The court will send a copy of the adoption order to the applicants and to the General Register Office, who use the information contained in the order to make an entry in the Adopted Children Register. A new birth certificate is then produced in the child’s adoptive name. This is known as an adoption certificate and replaces the original birth certificate for all legal purposes.
Alternatives to adoption
There are two possible alternatives to an adoption order:
Child arrangements order – An order stating with whom the child should live. Also gives parental responsibility to that person, or those persons. The child’s parents may still have contact with the child, and will share parental responsibility. The parents may apply to vary or discharge the order. Lasts until the child is 18 years old.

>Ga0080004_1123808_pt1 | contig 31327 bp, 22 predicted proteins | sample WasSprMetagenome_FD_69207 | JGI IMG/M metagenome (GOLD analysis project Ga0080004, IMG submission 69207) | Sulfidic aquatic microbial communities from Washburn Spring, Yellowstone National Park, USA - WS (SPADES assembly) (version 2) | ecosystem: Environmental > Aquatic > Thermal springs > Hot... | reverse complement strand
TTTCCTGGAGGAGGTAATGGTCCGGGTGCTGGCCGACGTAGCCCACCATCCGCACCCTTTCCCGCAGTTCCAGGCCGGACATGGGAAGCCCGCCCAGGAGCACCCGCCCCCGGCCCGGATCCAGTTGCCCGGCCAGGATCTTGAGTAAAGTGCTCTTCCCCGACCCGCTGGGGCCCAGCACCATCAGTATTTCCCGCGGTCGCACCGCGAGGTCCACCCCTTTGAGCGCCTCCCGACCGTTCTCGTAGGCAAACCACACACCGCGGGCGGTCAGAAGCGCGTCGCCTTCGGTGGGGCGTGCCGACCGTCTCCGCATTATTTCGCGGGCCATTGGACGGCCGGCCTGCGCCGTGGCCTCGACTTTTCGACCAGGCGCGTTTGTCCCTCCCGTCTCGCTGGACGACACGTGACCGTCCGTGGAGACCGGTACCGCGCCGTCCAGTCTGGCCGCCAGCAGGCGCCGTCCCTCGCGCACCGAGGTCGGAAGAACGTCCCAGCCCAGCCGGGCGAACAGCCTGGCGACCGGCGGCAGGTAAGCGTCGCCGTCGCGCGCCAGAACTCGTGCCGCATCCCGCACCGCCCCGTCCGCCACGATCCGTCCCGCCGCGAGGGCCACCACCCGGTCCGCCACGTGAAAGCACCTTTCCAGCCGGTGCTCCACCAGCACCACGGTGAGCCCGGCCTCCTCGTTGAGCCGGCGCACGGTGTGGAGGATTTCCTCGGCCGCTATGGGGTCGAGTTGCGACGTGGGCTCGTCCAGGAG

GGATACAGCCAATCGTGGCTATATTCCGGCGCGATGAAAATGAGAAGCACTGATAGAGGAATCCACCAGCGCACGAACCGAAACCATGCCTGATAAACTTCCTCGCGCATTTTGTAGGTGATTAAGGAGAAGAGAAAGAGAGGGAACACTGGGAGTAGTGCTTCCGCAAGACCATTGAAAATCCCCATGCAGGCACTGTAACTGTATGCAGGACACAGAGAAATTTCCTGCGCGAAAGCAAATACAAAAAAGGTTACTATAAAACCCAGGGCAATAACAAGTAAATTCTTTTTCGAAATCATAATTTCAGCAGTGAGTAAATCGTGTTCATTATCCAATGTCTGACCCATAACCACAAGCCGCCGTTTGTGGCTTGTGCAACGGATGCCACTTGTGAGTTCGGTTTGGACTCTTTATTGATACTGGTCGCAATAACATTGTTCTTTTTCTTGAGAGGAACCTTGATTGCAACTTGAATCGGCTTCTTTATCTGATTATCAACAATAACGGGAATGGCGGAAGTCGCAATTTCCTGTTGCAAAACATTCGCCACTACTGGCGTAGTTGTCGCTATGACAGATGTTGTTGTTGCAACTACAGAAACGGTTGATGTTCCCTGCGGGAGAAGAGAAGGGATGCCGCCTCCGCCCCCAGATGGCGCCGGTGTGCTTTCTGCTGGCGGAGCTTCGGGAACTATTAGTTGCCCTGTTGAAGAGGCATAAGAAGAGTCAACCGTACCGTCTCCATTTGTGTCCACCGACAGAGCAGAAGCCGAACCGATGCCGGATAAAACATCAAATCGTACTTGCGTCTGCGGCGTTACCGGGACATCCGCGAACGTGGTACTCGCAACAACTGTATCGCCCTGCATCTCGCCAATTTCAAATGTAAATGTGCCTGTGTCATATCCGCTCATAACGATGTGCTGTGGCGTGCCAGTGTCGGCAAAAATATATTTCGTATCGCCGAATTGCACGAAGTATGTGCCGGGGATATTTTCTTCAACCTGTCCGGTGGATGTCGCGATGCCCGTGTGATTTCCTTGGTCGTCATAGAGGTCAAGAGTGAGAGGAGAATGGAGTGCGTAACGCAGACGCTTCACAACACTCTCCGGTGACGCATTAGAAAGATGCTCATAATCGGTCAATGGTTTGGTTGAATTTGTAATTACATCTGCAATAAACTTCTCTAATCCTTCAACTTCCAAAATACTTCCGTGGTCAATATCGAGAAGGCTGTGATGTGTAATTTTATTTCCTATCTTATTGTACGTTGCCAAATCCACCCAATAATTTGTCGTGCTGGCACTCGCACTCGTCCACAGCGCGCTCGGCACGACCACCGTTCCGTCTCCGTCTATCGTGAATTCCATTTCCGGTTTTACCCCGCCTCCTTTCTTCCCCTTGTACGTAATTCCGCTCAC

Special guardianship order – An order placing the child with someone permanently, and giving that person parental responsibility for the child. The child will normally retain a relationship with their birth family, including having contact with their parents. The child’s parents will continue to have parental responsibility, but it will be limited, meaning that the special guardian will be able to take many decisions relating to the child, without needing the approval of the parents. The parents may apply to vary or discharge the order, but only with the permission of the court. Lasts until the child is 18 years old.
If you wish to apply for an adoption order then we recommend that you take advice from an expert family solicitor.